“Today’s decision puts homes and businesses throughout New York at risk of condemnation,” said Dana Berliner, a senior attorney at the Institute for Justice (IJ), which filed a friend-of-the-court brief in the case.  “Courts have a duty to look carefully at the government’s claim that it has the right to take someone’s home or business, and the Court of Appeals has simply refused to do that.”

    While upholding the taking, the New York court did not go so far as to embrace the United States Supreme Court’s much-maligned reasoning in the 2005 Kelo v. City of New London case, which held that the U.S. Constitution allows governments to condemn property for economic development alone.  Instead, the Court found the takings were for a “public use” because of the ESDC’s determination that the area to be condemned was “blighted”—a determination that was based on a study paid for by the would-be developer and not even initiated until years after the Atlantic Yards project was announced.

    In a dissent, Judge Robert Smith excoriated the majority for abandoning its duty to critically examine the ESDC’s assertions.  “To let the agency itself determine when the public use requirement is satisfied is to make the agency a judge in its own cause,” Judge Smith wrote.  “I think that it is we who should perform the role of judges, and that we should do so by deciding that the proposed taking in this case is not for public use.”

    “The developer’s study did not find anything a normal person would call ‘blight,’” explained Berliner.  “Instead, it found that the neighborhood was ‘underutilized’—in other words, that the developer could think of bigger things that could be built where these homes and businesses are.  If that is all that is necessary for condemnation, then literally every piece of property in New York is at risk.”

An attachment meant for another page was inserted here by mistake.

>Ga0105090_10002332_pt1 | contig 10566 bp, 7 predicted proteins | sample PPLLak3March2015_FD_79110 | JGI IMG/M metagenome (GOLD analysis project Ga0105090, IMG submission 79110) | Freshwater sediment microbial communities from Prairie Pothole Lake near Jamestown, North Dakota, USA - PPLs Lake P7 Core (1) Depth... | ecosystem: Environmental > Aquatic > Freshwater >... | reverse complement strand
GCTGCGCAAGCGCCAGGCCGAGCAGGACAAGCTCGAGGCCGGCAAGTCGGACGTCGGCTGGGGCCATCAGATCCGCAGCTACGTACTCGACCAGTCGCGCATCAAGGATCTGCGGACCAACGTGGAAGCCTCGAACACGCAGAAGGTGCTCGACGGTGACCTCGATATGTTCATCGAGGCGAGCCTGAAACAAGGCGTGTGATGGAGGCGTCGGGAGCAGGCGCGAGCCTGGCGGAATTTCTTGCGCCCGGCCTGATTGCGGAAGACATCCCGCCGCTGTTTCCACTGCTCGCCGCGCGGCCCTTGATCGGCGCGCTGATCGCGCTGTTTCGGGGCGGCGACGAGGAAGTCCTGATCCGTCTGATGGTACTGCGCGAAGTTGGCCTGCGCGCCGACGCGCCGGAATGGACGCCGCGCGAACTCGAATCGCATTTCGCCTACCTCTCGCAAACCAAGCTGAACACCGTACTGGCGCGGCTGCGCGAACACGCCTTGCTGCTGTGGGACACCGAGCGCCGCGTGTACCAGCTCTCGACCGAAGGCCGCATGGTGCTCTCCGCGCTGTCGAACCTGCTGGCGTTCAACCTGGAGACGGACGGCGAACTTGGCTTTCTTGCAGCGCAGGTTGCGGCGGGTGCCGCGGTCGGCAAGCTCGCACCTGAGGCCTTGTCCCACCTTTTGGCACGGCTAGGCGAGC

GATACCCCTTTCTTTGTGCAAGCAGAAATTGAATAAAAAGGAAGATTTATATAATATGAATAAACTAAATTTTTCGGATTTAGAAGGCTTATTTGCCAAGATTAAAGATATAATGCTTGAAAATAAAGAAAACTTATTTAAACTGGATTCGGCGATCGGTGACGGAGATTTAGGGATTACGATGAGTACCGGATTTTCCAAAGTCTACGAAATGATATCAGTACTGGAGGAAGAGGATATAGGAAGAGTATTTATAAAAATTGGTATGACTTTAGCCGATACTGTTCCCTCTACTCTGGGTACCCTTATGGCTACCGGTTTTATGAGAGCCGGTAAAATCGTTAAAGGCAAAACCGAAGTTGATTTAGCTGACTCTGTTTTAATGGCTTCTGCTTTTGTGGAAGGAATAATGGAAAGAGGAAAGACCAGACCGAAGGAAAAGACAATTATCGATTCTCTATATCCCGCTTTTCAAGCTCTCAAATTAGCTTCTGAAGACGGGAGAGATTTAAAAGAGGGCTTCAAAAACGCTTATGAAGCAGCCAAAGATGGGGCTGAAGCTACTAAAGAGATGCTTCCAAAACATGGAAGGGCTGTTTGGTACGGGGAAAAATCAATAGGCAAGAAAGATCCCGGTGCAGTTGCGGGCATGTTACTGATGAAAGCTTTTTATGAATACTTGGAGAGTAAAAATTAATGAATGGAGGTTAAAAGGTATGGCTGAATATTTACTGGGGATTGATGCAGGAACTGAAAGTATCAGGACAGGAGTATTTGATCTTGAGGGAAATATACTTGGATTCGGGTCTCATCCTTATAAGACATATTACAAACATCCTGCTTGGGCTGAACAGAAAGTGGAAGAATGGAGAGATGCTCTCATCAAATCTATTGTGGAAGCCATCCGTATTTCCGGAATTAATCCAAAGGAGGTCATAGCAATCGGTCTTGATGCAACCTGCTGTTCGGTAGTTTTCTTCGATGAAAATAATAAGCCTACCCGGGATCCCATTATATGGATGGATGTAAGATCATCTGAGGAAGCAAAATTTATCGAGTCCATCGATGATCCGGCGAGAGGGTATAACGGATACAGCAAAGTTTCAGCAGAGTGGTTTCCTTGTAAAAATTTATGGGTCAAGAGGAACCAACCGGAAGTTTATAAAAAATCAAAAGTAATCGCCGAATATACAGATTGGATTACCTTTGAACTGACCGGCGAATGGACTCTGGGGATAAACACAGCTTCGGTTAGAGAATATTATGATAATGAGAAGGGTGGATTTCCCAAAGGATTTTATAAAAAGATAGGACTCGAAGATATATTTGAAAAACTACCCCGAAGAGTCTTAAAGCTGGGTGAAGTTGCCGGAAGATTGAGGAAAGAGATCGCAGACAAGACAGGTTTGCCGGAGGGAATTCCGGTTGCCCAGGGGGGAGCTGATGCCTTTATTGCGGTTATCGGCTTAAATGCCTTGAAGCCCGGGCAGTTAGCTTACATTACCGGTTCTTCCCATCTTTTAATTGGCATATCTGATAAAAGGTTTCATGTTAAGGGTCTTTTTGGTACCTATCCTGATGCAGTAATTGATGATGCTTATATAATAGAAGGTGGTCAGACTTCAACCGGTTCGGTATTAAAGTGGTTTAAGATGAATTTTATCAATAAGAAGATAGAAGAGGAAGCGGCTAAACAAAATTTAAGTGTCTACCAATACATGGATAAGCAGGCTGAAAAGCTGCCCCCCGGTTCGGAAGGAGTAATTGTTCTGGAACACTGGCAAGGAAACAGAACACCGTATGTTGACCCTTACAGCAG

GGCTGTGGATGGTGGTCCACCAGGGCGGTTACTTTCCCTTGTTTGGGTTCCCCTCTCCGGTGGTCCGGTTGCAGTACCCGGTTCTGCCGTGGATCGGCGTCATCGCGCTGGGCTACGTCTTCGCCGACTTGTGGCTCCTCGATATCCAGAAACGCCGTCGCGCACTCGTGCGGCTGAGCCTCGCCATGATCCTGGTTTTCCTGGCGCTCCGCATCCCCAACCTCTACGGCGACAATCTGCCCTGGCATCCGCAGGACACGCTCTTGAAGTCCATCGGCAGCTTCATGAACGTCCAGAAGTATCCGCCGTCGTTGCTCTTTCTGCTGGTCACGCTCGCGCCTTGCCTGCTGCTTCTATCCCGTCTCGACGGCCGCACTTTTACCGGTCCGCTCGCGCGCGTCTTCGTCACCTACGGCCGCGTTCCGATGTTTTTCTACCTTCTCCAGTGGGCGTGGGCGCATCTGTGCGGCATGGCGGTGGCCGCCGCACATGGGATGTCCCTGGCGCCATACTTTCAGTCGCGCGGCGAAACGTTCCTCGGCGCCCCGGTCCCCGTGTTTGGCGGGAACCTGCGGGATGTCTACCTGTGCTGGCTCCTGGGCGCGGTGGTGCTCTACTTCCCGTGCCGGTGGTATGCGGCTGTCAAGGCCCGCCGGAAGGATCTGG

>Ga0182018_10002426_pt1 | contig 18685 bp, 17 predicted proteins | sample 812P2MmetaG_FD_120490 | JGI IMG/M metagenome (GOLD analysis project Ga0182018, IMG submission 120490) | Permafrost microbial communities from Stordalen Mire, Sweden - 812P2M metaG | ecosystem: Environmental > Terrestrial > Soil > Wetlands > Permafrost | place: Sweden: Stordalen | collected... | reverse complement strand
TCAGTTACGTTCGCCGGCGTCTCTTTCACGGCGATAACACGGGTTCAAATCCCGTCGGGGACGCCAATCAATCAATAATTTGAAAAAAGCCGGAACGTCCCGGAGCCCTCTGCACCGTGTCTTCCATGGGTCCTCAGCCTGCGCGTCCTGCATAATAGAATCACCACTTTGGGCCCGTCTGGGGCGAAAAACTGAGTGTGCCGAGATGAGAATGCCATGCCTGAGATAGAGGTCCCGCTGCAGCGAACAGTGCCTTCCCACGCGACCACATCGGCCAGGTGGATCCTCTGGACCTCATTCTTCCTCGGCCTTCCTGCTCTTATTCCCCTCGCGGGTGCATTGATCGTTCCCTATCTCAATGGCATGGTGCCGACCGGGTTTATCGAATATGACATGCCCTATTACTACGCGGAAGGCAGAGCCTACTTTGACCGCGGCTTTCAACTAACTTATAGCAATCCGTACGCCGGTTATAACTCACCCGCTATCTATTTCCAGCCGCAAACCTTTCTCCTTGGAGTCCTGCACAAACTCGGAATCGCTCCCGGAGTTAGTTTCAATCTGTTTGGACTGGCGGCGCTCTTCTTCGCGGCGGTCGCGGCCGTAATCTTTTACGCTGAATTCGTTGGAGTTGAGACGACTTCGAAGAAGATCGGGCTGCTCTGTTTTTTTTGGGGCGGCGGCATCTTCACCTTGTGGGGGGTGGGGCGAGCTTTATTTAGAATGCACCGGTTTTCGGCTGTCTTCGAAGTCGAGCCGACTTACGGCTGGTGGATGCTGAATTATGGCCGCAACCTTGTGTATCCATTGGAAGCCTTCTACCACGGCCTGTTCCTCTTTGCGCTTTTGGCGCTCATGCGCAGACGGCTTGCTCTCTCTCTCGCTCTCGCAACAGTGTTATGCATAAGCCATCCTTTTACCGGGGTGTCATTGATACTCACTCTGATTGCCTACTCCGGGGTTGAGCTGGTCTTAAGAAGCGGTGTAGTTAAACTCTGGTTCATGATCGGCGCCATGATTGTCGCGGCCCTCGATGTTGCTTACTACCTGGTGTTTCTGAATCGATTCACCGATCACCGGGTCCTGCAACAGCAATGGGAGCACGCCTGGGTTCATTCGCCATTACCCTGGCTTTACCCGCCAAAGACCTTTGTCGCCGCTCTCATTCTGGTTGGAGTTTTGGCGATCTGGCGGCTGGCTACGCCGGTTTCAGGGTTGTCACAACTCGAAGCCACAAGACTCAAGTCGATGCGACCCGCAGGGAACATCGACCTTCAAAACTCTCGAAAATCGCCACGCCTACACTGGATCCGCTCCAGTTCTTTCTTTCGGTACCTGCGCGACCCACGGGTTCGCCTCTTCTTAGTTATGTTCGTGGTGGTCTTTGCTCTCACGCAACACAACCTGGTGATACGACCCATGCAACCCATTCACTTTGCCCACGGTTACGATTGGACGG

The majority’s opinion frankly acknowledges that the court may be opening the door to “political appointees to public corporations relying on studies paid for by developers . . . [as] a predicate for the invasion of property rights and the razing of homes and businesses.”  But, it says, preventing such abuses is not the job of the courts, advising New Yorkers to look to their legislature to fix any problems.

    “New York is one of only seven states that has failed utterly to pass any kind of eminent-domain reform in the wake of the Kelo decision, and today’s opinion will only make things worse,” said IJ Staff Attorney Robert McNamara.  “The state courts are looking to the legislature to fix the problem, while the legislature is apparently looking to the courts.  And that means more and more New Yorkers will be looking at condemnation notices.”  

    “Property rights are as sacred to citizens of New York as they are to Americans nationwide, and New Yorkers have rightly looked to their courts to protect those rights,” concluded IJ President and General Counsel Chip Mellor.  “Today’s opinion should be a clarion call to the state legislature that they cannot avoid this issue any longer.  Now is the time to give state residents the reform and protections they desperately need.”
Christina Walsh
Director of Activism and Coalitions
Institute for Justice
901 N. Glebe Road, Suite 900
Arlington, VA 22203
(703) 682-9320
(703) 682-9321 – fax